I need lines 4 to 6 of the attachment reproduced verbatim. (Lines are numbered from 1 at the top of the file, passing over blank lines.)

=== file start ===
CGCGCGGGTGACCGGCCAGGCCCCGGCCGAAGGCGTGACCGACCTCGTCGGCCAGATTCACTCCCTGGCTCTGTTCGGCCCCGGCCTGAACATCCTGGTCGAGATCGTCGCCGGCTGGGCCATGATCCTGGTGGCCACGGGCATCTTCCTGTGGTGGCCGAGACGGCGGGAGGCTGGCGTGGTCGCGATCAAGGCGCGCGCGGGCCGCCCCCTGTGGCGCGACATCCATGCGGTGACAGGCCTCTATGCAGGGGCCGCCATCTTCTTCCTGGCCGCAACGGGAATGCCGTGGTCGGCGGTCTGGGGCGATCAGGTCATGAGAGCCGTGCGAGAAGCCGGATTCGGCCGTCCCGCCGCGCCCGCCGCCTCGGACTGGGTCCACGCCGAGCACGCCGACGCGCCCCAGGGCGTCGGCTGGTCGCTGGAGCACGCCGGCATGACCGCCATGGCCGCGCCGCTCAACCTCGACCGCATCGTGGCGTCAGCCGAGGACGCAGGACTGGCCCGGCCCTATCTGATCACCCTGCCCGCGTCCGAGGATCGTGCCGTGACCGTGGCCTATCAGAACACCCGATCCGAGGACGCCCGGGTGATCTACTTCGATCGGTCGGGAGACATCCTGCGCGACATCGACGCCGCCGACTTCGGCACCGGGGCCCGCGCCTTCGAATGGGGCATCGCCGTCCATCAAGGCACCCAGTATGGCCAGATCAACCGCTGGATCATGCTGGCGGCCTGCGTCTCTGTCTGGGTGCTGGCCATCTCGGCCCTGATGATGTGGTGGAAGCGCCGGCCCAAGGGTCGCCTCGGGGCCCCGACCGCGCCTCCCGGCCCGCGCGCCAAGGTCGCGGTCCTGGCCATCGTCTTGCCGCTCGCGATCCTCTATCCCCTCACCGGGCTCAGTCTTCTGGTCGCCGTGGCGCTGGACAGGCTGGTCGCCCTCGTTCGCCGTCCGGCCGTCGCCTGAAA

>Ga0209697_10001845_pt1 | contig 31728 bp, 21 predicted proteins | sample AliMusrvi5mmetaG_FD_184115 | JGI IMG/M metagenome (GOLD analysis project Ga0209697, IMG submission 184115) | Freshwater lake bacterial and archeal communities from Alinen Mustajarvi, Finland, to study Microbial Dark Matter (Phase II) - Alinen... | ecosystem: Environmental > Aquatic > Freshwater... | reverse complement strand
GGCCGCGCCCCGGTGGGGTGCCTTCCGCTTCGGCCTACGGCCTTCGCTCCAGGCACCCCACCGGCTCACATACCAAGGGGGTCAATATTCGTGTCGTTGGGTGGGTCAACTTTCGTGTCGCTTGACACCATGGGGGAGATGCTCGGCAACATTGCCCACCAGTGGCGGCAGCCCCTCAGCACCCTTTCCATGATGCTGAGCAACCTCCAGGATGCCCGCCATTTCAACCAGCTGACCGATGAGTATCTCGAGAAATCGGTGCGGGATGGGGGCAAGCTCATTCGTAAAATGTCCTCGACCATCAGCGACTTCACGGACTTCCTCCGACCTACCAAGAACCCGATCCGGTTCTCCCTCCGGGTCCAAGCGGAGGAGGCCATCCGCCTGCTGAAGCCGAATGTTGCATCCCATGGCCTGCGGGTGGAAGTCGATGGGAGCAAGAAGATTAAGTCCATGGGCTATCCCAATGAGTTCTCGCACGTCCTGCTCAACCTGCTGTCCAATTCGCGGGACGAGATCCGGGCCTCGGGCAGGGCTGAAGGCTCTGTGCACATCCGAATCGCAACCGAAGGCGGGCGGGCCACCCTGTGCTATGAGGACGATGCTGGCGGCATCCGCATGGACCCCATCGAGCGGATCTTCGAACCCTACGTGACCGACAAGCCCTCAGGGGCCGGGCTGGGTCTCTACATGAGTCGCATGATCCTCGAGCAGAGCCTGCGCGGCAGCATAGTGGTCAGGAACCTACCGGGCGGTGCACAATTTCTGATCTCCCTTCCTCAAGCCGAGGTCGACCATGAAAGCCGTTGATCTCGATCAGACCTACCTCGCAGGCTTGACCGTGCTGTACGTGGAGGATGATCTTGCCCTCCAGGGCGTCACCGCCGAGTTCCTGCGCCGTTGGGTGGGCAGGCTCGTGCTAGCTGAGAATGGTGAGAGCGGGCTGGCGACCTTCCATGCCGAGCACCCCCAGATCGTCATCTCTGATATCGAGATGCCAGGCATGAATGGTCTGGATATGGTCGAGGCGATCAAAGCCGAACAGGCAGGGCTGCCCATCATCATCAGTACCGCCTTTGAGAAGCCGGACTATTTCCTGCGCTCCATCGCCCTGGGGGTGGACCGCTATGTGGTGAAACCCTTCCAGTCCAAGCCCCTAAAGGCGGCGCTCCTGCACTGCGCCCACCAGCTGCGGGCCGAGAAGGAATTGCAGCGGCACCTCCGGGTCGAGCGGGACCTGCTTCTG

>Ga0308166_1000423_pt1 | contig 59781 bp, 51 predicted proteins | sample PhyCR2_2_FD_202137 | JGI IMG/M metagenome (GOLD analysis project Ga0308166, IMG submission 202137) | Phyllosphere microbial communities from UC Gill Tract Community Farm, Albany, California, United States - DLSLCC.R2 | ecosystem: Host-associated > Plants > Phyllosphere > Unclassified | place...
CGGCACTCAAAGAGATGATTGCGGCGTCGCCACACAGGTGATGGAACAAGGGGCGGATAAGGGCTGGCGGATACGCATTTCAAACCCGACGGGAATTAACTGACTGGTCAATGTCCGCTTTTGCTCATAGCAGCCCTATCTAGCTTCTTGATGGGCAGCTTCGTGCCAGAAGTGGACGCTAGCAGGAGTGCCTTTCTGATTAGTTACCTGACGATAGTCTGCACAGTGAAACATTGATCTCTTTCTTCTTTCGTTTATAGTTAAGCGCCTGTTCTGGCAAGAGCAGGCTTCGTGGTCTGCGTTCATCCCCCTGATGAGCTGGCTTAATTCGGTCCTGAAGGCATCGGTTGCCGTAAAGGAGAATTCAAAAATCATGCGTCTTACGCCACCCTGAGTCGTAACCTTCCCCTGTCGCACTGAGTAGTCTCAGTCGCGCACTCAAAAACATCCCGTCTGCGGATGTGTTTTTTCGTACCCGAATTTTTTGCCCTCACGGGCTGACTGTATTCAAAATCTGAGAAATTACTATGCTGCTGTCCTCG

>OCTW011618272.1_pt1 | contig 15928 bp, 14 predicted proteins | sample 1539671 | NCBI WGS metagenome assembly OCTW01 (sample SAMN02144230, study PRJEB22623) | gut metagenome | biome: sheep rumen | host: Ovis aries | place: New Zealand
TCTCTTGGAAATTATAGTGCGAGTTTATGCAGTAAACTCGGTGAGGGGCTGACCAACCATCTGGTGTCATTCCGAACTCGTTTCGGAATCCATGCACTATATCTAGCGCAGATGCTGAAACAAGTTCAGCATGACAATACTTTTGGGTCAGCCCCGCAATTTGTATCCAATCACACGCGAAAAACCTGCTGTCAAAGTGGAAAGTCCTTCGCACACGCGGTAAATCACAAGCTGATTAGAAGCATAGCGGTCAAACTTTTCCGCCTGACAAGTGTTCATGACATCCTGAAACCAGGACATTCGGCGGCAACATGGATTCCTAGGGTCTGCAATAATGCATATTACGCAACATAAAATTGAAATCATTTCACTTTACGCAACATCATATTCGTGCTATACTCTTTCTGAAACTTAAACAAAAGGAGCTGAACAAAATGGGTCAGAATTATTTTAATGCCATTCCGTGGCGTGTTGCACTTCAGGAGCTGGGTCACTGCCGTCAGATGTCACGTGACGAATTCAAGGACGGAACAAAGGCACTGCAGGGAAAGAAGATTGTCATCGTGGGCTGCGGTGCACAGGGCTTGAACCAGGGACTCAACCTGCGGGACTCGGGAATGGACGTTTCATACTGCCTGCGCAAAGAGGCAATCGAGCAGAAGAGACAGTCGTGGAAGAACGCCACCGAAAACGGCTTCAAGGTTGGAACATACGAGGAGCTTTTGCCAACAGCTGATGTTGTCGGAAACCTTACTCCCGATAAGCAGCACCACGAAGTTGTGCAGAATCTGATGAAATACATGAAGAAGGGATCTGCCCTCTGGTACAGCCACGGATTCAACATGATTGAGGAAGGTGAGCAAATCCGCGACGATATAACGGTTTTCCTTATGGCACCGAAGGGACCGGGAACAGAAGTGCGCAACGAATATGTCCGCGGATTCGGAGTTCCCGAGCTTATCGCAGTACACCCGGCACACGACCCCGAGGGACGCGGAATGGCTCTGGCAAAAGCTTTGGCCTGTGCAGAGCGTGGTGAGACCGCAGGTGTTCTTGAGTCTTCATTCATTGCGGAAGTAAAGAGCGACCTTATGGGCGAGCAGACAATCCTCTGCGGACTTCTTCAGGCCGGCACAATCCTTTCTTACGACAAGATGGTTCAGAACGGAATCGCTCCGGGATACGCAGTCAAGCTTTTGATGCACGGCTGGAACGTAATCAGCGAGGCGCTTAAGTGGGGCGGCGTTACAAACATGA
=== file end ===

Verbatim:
>Ga0308166_1000423_pt1 | contig 59781 bp, 51 predicted proteins | sample PhyCR2_2_FD_202137 | JGI IMG/M metagenome (GOLD analysis project Ga0308166, IMG submission 202137) | Phyllosphere microbial communities from UC Gill Tract Community Farm, Albany, California, United States - DLSLCC.R2 | ecosystem: Host-associated > Plants > Phyllosphere > Unclassified | place...
CGGCACTCAAAGAGATGATTGCGGCGTCGCCACACAGGTGATGGAACAAGGGGCGGATAAGGGCTGGCGGATACGCATTTCAAACCCGACGGGAATTAACTGACTGGTCAATGTCCGCTTTTGCTCATAGCAGCCCTATCTAGCTTCTTGATGGGCAGCTTCGTGCCAGAAGTGGACGCTAGCAGGAGTGCCTTTCTGATTAGTTACCTGACGATAGTCTGCACAGTGAAACATTGATCTCTTTCTTCTTTCGTTTATAGTTAAGCGCCTGTTCTGGCAAGAGCAGGCTTCGTGGTCTGCGTTCATCCCCCTGATGAGCTGGCTTAATTCGGTCCTGAAGGCATCGGTTGCCGTAAAGGAGAATTCAAAAATCATGCGTCTTACGCCACCCTGAGTCGTAACCTTCCCCTGTCGCACTGAGTAGTCTCAGTCGCGCACTCAAAAACATCCCGTCTGCGGATGTGTTTTTTCGTACCCGAATTTTTTGCCCTCACGGGCTGACTGTATTCAAAATCTGAGAAATTACTATGCTGCTGTCCTCG

>OCTW011618272.1_pt1 | contig 15928 bp, 14 predicted proteins | sample 1539671 | NCBI WGS metagenome assembly OCTW01 (sample SAMN02144230, study PRJEB22623) | gut metagenome | biome: sheep rumen | host: Ovis aries | place: New Zealand